During a recent trip to Microsoft's headquarters in Redmond, Washington, I was treated to a tour of the company's Workplace Advantage showroom. Workplace Advantage is a Microsoft real estate and facilities management program “focused on empowering Microsoft’s employees by creating new work environments that foster innovation and productivity and that reflect the culture and position of Microsoft in the marketplace as a visionary technology leader,” according to the program’s glossy literature. Some highlights:
Wow, IT Forum 2007, for me, was a blur. The level of interaction with clients, the feedback I received, and the information I learned surpassed my expectations. I walked away — albeit on Sunday evening after spending the weekend with family in the Nashville area — with the following in mind:
Quite a surprise this morning, waking up groggy after 4 fun filled days at our IT Forum event in Nashville, and seeing Microsoft's attempting to acquire aQuantive. You're probably thinking this acquisition has nothing to do with information and knowledge management. Oh but it does...especially for any of you looking to support your online operations through the implementation of Web content management and related technologies.
Why should you care? Well, aQuantive offers interactive design services through one of their operations, Avenue A|Razorfish. I've witnessed enterprises - such as yours - increasingly engage their interactive design agencies for not only site design and persona development support, but Web content management technology recommendation and implementation assistance. We often see Avenue A|Razorfish and Molecular resources assisting in Interwoven implementations, and other agencies supporting Vignette, FatWire, or Tridion implementations. And, now that Microsoft's about to acquire the services of aQuantive, you can expect to see at least one agency push for using SharePoint Server 2007 to support Web site initiatives.
It's Thursday night of Forrester IT Forum and I've had 19 formal one-on-one meetings with attendees so far, and talked with dozens of other people during meals and breaks and before and after presentations. There's something striking about these conversations, compared to years past. Pretty much every meeting I've had with non-vendor attendees has been about their organization's enterprise collaboration strategy or Information Workplace strategy — or their need to develop one. I've been speaking with information and knowledge management professionals with titles like CIO, VP Emerging Technology, Sr. Project Leader, Dir. Global Strategy and Architecture, and VP of Information Systems. They are coming to 1:1 meetings extremely well-prepared, armed with architecture diagrams, drafts of their collaboration strategy documents, and lists of carefully thought-through questions. What a difference from five years ago when common questions were, "What are other companies doing in the area of collaboration?" or "Which is a better team collaboration tool: eRoom or Groove?"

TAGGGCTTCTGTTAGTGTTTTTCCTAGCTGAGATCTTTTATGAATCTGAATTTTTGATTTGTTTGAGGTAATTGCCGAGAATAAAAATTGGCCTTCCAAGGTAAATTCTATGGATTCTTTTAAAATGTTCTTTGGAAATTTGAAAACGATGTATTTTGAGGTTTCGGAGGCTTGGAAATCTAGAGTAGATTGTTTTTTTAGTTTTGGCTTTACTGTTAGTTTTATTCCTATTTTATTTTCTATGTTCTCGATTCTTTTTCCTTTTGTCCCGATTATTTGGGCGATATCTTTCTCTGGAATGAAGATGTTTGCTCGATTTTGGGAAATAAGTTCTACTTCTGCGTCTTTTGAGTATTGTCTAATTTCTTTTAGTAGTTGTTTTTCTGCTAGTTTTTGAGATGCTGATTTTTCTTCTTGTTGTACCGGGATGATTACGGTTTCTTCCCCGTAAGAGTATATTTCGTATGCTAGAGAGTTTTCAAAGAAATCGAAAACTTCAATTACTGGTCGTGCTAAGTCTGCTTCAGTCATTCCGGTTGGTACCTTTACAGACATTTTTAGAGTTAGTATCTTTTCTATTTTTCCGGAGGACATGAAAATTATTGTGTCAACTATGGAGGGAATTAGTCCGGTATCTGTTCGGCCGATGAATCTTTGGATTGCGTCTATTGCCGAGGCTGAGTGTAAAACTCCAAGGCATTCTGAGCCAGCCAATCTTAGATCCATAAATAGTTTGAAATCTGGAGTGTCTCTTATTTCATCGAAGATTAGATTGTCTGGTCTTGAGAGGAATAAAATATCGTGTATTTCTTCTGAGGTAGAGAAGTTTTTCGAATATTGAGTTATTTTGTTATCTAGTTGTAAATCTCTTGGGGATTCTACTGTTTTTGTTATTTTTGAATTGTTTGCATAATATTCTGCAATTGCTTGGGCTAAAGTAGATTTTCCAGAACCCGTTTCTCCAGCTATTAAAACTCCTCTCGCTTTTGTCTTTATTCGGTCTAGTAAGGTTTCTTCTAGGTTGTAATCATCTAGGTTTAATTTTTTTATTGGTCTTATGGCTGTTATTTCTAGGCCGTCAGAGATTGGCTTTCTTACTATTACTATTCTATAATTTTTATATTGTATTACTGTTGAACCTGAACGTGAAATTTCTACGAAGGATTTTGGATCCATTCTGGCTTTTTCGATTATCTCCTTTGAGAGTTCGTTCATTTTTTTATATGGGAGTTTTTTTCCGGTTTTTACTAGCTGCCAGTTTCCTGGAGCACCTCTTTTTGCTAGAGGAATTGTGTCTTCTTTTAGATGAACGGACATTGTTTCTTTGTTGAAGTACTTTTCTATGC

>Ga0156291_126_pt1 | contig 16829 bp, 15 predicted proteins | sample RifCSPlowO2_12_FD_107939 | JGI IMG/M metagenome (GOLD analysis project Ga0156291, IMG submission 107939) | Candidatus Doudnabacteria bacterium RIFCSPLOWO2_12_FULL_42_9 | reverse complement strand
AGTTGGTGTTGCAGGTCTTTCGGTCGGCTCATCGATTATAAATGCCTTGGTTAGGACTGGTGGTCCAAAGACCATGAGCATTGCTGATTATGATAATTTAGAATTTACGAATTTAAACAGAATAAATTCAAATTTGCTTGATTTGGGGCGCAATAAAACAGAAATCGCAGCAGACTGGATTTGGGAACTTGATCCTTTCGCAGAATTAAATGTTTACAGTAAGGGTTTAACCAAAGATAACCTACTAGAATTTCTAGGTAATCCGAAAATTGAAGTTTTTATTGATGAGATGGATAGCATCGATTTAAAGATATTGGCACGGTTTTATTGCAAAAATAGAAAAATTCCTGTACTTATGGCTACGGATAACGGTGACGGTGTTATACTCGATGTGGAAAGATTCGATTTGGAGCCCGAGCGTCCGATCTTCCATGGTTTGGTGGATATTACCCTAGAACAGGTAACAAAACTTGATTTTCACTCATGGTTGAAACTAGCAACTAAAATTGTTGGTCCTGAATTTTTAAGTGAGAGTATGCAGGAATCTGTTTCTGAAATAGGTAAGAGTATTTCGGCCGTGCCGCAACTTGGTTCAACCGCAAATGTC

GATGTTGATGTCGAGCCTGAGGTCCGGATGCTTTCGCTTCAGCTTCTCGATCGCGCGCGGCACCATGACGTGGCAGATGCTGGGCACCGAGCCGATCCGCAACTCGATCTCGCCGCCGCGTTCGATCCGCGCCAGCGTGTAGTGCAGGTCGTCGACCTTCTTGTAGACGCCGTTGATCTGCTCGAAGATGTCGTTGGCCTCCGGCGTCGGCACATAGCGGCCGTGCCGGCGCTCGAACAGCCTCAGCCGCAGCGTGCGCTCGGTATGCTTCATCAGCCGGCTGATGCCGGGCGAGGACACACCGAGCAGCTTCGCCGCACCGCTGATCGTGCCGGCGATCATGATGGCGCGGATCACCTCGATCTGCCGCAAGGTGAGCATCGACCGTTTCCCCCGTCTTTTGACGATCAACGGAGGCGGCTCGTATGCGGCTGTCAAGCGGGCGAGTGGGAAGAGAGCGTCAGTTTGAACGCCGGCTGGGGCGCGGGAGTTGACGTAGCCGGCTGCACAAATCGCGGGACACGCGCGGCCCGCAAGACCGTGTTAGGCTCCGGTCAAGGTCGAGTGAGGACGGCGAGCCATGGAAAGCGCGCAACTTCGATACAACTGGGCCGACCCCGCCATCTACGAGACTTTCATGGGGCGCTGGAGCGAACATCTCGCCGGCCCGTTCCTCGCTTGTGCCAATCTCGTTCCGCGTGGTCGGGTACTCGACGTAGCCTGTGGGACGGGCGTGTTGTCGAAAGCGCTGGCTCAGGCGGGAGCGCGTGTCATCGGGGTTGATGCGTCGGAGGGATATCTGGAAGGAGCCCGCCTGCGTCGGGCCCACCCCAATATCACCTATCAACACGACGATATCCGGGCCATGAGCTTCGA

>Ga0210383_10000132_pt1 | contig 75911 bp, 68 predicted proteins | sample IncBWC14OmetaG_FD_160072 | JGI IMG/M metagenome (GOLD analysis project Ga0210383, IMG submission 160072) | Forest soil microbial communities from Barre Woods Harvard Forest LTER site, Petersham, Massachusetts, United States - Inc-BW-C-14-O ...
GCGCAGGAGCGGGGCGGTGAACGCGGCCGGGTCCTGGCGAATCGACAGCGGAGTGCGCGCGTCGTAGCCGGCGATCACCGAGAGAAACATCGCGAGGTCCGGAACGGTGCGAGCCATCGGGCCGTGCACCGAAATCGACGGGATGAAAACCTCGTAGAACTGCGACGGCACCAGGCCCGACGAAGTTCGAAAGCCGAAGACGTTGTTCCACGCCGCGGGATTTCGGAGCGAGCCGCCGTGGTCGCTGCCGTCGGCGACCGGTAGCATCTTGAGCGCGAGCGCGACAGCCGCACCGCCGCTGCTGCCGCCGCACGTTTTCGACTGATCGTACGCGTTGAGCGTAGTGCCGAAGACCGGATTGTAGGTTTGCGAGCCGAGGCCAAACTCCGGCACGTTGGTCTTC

What does it say when an airline CEO whose stock is being re-listed opens that stock exchange remotely, rather than in person? On Wednesday May 3, Delta Air Lines, which emerged from bankruptcy April 30, began trading its newly listed stock on the New York Stock Exchange – the same exchange it traded on prior to filing bankruptcy more than 18 months ago. Rather than flying to New York to ring the ceremonial opening bell, Gerry Grinstein, the airline’s CEO, opened the exchange remotely form the Atlanta airport. Mr. Grinstein is scheduled to ring the closing bell in New York today.
At the AIIM show in mid April, Xerox Global Services gathered a number of information management industry pundits to talk about issues related to eDiscovery. The conversation shed light on myriad issues that organizations face to meet the requirements of the newly amended Federal Rules of Civil Procedure (FRCP). You can listen to a podcast of the discussion here. The major points of note: